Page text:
Kuelap is a prime example of Chachapoyan architecture. The Chachapoyas, also called the Warriors of the Clouds, were a group of Andean people living in the cloud forests of the Amazonas region.
The Kuelap fortress is located at the summit of a hill at the altitude of more than 3,000m above sea level. It is made up of massive stone walls that curved around. The reason for the curved walls is because a straight wall can collapse easily during earthquakes, but a curved wall is more stable.
Imagine holding a piece of rectangular strip of cardboard, it falls down if it is straight, but if you compress it such that it is wavy, it is less likely to fall down.
From its massize size, Kuelap's construction needed a lot of effort, its complexity surpassed other archaeological structures in the Americas in size. The structure is almost 600m long and its walls, 19m high.
The fortress has very narrow entrances and to enter it, one needs to climb up a narrow flight of stone-steps. This naturally means that any enemy entering will be knocked down in one fell swoop when he arrives, panting heavily (considering also the high altitude), at the top.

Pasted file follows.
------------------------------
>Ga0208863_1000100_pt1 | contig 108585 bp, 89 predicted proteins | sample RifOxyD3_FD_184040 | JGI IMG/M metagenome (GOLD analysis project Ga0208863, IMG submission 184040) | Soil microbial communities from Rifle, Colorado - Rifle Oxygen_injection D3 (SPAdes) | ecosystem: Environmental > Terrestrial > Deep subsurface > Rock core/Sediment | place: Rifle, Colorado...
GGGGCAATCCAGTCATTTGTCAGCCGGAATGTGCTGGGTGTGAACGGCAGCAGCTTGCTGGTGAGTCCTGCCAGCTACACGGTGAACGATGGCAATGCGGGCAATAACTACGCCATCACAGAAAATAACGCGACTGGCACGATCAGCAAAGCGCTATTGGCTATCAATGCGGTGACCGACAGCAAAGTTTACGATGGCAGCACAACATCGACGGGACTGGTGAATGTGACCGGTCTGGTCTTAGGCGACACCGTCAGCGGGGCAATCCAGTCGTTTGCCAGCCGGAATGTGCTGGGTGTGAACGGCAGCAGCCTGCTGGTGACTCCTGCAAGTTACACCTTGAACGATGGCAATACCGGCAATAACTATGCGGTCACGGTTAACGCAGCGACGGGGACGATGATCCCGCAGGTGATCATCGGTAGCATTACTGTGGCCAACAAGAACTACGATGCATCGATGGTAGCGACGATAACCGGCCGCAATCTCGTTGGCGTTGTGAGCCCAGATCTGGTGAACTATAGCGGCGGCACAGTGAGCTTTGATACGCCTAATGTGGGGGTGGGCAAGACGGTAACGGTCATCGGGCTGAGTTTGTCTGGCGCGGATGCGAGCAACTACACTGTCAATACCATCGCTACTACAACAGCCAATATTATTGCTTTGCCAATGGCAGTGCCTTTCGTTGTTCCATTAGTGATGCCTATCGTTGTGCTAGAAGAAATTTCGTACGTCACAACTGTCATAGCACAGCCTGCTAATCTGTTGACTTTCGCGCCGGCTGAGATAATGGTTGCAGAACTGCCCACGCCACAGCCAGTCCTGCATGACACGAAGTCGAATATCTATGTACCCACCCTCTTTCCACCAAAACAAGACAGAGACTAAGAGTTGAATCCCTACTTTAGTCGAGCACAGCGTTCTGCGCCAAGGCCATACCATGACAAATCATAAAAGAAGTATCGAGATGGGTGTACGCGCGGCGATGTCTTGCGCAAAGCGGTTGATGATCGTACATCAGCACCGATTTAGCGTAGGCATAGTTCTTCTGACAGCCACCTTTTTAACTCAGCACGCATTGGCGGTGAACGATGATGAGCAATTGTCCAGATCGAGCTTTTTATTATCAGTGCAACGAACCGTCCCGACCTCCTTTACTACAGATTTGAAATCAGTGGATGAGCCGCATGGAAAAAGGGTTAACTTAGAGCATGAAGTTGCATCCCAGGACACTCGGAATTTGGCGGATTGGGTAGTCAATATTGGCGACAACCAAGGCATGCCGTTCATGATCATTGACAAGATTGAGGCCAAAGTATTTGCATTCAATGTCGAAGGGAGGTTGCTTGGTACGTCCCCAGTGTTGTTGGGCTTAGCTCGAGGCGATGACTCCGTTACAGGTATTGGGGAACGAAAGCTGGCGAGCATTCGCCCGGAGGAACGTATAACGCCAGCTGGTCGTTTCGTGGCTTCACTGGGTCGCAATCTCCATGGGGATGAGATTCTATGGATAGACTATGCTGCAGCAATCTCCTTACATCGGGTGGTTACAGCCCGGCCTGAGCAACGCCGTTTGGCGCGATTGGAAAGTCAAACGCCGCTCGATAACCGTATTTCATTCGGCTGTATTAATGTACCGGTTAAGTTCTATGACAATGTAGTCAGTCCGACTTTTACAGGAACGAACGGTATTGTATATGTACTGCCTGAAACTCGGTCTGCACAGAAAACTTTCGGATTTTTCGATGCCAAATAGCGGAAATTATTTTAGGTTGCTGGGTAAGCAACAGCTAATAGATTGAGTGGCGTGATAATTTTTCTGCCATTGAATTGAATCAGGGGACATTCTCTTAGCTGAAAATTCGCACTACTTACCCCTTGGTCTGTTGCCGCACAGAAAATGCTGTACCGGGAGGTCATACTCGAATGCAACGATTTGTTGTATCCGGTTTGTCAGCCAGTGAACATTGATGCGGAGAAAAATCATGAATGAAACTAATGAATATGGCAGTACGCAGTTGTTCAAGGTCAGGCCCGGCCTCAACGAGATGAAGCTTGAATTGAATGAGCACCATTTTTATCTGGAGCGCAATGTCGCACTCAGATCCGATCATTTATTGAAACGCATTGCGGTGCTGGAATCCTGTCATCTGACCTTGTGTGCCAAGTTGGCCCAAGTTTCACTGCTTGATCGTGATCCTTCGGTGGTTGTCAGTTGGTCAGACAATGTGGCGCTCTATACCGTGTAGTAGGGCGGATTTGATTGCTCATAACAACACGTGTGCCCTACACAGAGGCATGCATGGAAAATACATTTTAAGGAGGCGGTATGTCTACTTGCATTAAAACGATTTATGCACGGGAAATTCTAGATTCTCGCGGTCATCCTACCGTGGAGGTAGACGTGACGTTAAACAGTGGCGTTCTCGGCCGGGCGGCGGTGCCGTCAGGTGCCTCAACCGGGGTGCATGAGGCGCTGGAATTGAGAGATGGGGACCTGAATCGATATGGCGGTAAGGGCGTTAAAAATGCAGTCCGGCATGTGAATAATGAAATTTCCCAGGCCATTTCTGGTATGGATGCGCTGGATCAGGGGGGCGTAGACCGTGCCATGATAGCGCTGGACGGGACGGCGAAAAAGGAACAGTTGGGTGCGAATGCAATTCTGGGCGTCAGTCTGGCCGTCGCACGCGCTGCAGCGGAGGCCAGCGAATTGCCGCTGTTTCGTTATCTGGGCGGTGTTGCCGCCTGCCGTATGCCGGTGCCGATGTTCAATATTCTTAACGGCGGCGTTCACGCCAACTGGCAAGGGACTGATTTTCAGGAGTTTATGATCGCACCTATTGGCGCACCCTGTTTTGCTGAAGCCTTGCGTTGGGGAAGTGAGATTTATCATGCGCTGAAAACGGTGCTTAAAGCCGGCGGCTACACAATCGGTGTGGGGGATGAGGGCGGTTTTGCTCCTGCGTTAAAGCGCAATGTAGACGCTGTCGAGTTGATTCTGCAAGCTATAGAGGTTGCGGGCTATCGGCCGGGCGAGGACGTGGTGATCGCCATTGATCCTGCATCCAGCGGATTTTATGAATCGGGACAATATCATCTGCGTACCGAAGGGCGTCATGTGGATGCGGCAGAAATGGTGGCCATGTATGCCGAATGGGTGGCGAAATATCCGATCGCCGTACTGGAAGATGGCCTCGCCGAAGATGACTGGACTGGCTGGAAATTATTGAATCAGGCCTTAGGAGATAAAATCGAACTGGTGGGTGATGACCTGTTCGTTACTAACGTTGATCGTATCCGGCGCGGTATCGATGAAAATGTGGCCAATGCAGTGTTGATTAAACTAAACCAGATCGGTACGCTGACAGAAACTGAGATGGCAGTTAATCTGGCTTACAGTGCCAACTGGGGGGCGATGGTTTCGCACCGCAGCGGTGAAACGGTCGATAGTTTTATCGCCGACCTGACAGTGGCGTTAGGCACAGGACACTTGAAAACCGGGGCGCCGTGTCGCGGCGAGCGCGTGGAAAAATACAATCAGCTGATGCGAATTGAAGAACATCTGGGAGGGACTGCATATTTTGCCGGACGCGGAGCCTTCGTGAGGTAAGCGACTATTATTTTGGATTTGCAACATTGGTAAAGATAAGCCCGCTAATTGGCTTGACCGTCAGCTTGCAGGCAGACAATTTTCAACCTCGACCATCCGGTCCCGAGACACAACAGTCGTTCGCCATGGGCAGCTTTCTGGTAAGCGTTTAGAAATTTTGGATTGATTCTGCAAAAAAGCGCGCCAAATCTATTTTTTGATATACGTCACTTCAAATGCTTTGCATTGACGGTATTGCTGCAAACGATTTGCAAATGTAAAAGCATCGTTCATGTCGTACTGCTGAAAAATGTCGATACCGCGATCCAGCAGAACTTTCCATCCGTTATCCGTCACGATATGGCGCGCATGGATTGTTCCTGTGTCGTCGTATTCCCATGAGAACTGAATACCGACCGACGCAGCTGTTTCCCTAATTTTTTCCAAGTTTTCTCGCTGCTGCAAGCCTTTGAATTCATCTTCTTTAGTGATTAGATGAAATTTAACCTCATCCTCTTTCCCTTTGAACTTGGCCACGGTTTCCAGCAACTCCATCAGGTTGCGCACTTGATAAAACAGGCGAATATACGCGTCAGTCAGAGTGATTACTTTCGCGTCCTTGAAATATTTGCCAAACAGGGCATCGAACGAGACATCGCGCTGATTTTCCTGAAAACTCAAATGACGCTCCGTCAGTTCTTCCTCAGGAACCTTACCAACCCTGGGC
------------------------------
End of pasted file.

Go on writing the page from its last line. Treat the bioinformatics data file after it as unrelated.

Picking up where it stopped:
There are more than four hundred buildings within. These constructions inside are mainly cylindrical, with pointy grass roofs (which no longer exist, of course). The decorated walls have friezes that seem to symbolise eyes or birds (like V-shapes, or multiple elongated diamonds enclosed within one another).
Get a group to share a taxi to take you here.
It is possible to take a microbus. Near the market around Jr Libertad and Jr Ortiz Arrieta, you can hear some guys calling out 'Kuelap, Kuelap'. Try to get there early in the morning, before 8 or 9am to confirm the time. The microbus will take you to Kuelap and even wait for you before it embarks on the return trip. Check time with the driver. Note that this is a regular microbus for locals, so along the way, it will stop for passengers.
The waterfalls at Pedro Ruiz. The Gocta is thought to get its name from "gota", water drop, but nobody really knows the origen. The Gocta is the third tallest waterfall in the world, 770 something meters above sea level, and with its two tier fall allows you to see the entire waterfall from the very bottom, take a bath in the second tier, or see it from the very top. Each walk takes about 1.5 - 2 hours and you have to pay a small fee to the city that hosts the walk which will provide you with a guide. Really easy trail and quite nice. If you go early enough you might be able to see some rainforest fauna, such as the gallito de las rocas y el mono cola amarilla.
- Road Trip
Being here will make you understand why the took the name of Chachapoyas, cloud people.